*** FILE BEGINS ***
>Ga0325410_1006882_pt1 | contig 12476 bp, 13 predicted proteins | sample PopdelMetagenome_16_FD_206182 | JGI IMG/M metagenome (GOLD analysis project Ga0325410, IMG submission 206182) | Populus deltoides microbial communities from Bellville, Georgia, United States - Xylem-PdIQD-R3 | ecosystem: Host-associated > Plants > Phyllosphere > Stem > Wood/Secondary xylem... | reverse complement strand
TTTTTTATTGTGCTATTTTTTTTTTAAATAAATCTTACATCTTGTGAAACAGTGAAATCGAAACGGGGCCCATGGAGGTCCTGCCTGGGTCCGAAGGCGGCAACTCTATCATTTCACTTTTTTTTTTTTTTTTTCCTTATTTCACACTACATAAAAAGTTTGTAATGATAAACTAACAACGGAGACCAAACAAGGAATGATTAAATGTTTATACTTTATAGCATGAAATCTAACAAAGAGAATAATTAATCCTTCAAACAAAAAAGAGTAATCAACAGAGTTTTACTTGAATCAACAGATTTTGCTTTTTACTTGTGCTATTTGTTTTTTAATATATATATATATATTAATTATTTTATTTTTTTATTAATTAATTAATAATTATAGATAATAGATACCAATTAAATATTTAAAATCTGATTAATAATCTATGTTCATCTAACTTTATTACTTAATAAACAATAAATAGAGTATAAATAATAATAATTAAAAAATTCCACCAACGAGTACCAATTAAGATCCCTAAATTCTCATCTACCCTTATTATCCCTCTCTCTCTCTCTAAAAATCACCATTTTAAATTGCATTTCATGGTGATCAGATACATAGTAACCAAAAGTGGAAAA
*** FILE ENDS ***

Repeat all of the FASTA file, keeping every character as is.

>Ga0325410_1006882_pt1 | contig 12476 bp, 13 predicted proteins | sample PopdelMetagenome_16_FD_206182 | JGI IMG/M metagenome (GOLD analysis project Ga0325410, IMG submission 206182) | Populus deltoides microbial communities from Bellville, Georgia, United States - Xylem-PdIQD-R3 | ecosystem: Host-associated > Plants > Phyllosphere > Stem > Wood/Secondary xylem... | reverse complement strand
TTTTTTATTGTGCTATTTTTTTTTTAAATAAATCTTACATCTTGTGAAACAGTGAAATCGAAACGGGGCCCATGGAGGTCCTGCCTGGGTCCGAAGGCGGCAACTCTATCATTTCACTTTTTTTTTTTTTTTTTCCTTATTTCACACTACATAAAAAGTTTGTAATGATAAACTAACAACGGAGACCAAACAAGGAATGATTAAATGTTTATACTTTATAGCATGAAATCTAACAAAGAGAATAATTAATCCTTCAAACAAAAAAGAGTAATCAACAGAGTTTTACTTGAATCAACAGATTTTGCTTTTTACTTGTGCTATTTGTTTTTTAATATATATATATATATTAATTATTTTATTTTTTTATTAATTAATTAATAATTATAGATAATAGATACCAATTAAATATTTAAAATCTGATTAATAATCTATGTTCATCTAACTTTATTACTTAATAAACAATAAATAGAGTATAAATAATAATAATTAAAAAATTCCACCAACGAGTACCAATTAAGATCCCTAAATTCTCATCTACCCTTATTATCCCTCTCTCTCTCTCTAAAAATCACCATTTTAAATTGCATTTCATGGTGATCAGATACATAGTAACCAAAAGTGGAAAA